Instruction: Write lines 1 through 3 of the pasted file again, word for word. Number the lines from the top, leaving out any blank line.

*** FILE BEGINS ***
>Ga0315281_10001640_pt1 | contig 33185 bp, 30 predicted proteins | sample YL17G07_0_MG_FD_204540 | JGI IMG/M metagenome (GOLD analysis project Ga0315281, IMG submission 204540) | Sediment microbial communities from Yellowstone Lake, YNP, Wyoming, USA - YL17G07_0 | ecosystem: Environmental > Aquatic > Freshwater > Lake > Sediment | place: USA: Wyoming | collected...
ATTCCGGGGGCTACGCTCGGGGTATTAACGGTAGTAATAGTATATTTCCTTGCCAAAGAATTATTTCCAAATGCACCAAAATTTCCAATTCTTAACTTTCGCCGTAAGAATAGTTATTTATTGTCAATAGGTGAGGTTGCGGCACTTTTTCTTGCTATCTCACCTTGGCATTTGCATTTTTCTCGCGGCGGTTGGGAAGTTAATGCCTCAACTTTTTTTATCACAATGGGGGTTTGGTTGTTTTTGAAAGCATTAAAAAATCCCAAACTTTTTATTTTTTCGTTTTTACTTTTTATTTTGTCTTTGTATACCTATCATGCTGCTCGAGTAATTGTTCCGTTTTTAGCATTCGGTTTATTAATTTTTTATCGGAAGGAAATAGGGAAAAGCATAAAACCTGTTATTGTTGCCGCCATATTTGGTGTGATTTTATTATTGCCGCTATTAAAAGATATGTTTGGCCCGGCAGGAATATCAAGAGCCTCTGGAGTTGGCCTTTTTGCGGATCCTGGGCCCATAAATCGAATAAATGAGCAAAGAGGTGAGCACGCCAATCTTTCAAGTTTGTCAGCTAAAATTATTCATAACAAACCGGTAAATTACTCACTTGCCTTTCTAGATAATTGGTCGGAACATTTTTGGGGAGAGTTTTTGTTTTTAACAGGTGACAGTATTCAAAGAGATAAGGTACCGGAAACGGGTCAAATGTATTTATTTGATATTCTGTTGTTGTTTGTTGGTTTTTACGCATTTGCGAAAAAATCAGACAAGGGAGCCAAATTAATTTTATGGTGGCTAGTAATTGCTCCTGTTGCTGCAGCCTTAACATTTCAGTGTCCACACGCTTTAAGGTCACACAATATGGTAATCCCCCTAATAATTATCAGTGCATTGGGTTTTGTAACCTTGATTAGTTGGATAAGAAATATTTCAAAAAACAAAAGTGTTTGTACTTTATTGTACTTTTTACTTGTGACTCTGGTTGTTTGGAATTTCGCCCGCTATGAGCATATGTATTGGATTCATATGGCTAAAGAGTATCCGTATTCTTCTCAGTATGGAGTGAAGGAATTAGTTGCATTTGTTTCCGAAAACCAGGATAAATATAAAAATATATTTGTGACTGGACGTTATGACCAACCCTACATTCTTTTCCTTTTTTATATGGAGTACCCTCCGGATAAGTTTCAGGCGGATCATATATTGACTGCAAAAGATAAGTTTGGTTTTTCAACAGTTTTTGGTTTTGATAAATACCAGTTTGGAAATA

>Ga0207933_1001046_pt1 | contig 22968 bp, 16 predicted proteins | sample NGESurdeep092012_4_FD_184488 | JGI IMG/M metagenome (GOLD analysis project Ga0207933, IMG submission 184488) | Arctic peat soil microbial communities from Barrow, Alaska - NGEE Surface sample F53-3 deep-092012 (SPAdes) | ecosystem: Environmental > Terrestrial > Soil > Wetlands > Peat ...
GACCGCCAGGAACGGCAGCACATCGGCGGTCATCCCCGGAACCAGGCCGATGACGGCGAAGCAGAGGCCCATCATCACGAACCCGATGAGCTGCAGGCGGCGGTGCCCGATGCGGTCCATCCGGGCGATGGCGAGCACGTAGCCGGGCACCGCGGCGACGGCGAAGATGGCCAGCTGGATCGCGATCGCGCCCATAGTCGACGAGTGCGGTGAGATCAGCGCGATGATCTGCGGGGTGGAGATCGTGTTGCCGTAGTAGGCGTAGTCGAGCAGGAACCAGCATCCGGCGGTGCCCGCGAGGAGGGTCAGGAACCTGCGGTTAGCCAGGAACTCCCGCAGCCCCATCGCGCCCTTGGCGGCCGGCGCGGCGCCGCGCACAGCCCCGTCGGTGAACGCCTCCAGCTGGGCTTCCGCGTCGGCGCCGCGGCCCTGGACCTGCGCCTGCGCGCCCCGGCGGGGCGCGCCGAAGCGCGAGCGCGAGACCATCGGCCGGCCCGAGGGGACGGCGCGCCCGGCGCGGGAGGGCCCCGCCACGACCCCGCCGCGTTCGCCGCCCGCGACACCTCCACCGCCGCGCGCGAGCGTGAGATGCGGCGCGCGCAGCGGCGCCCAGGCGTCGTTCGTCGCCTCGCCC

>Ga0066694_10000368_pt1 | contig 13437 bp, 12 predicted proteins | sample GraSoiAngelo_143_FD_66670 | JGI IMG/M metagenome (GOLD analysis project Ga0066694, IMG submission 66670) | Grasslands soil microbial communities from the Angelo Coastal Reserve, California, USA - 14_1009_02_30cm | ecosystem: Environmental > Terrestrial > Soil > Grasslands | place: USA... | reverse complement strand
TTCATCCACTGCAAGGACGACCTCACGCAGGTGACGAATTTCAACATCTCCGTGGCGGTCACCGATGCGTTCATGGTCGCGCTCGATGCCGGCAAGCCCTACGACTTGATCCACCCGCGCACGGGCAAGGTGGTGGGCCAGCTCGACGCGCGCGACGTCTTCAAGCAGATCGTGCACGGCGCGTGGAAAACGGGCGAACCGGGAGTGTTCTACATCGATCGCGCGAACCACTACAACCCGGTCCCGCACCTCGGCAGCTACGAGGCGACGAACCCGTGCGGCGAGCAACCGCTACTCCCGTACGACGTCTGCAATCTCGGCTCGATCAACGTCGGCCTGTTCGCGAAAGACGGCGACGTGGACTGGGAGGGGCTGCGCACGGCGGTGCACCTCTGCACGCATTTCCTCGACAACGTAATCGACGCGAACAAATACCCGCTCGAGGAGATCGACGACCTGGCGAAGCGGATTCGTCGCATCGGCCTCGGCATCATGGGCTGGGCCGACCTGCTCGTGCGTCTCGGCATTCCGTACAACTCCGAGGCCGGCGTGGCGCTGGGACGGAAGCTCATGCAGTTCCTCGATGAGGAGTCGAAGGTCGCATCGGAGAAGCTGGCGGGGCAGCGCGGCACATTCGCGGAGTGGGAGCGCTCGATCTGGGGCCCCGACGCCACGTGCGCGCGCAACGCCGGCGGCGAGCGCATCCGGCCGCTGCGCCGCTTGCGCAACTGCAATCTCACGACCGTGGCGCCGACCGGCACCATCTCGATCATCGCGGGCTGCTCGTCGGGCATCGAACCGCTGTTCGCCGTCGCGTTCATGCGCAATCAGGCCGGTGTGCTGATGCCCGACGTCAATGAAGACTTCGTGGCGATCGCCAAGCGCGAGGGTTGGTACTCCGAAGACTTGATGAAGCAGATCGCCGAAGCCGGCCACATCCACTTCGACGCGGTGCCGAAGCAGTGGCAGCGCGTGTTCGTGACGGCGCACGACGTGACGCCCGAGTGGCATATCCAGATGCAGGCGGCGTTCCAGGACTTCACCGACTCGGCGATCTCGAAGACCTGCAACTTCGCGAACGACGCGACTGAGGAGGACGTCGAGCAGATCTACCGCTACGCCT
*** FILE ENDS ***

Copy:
>Ga0315281_10001640_pt1 | contig 33185 bp, 30 predicted proteins | sample YL17G07_0_MG_FD_204540 | JGI IMG/M metagenome (GOLD analysis project Ga0315281, IMG submission 204540) | Sediment microbial communities from Yellowstone Lake, YNP, Wyoming, USA - YL17G07_0 | ecosystem: Environmental > Aquatic > Freshwater > Lake > Sediment | place: USA: Wyoming | collected...
ATTCCGGGGGCTACGCTCGGGGTATTAACGGTAGTAATAGTATATTTCCTTGCCAAAGAATTATTTCCAAATGCACCAAAATTTCCAATTCTTAACTTTCGCCGTAAGAATAGTTATTTATTGTCAATAGGTGAGGTTGCGGCACTTTTTCTTGCTATCTCACCTTGGCATTTGCATTTTTCTCGCGGCGGTTGGGAAGTTAATGCCTCAACTTTTTTTATCACAATGGGGGTTTGGTTGTTTTTGAAAGCATTAAAAAATCCCAAACTTTTTATTTTTTCGTTTTTACTTTTTATTTTGTCTTTGTATACCTATCATGCTGCTCGAGTAATTGTTCCGTTTTTAGCATTCGGTTTATTAATTTTTTATCGGAAGGAAATAGGGAAAAGCATAAAACCTGTTATTGTTGCCGCCATATTTGGTGTGATTTTATTATTGCCGCTATTAAAAGATATGTTTGGCCCGGCAGGAATATCAAGAGCCTCTGGAGTTGGCCTTTTTGCGGATCCTGGGCCCATAAATCGAATAAATGAGCAAAGAGGTGAGCACGCCAATCTTTCAAGTTTGTCAGCTAAAATTATTCATAACAAACCGGTAAATTACTCACTTGCCTTTCTAGATAATTGGTCGGAACATTTTTGGGGAGAGTTTTTGTTTTTAACAGGTGACAGTATTCAAAGAGATAAGGTACCGGAAACGGGTCAAATGTATTTATTTGATATTCTGTTGTTGTTTGTTGGTTTTTACGCATTTGCGAAAAAATCAGACAAGGGAGCCAAATTAATTTTATGGTGGCTAGTAATTGCTCCTGTTGCTGCAGCCTTAACATTTCAGTGTCCACACGCTTTAAGGTCACACAATATGGTAATCCCCCTAATAATTATCAGTGCATTGGGTTTTGTAACCTTGATTAGTTGGATAAGAAATATTTCAAAAAACAAAAGTGTTTGTACTTTATTGTACTTTTTACTTGTGACTCTGGTTGTTTGGAATTTCGCCCGCTATGAGCATATGTATTGGATTCATATGGCTAAAGAGTATCCGTATTCTTCTCAGTATGGAGTGAAGGAATTAGTTGCATTTGTTTCCGAAAACCAGGATAAATATAAAAATATATTTGTGACTGGACGTTATGACCAACCCTACATTCTTTTCCTTTTTTATATGGAGTACCCTCCGGATAAGTTTCAGGCGGATCATATATTGACTGCAAAAGATAAGTTTGGTTTTTCAACAGTTTTTGGTTTTGATAAATACCAGTTTGGAAATA

>Ga0207933_1001046_pt1 | contig 22968 bp, 16 predicted proteins | sample NGESurdeep092012_4_FD_184488 | JGI IMG/M metagenome (GOLD analysis project Ga0207933, IMG submission 184488) | Arctic peat soil microbial communities from Barrow, Alaska - NGEE Surface sample F53-3 deep-092012 (SPAdes) | ecosystem: Environmental > Terrestrial > Soil > Wetlands > Peat ...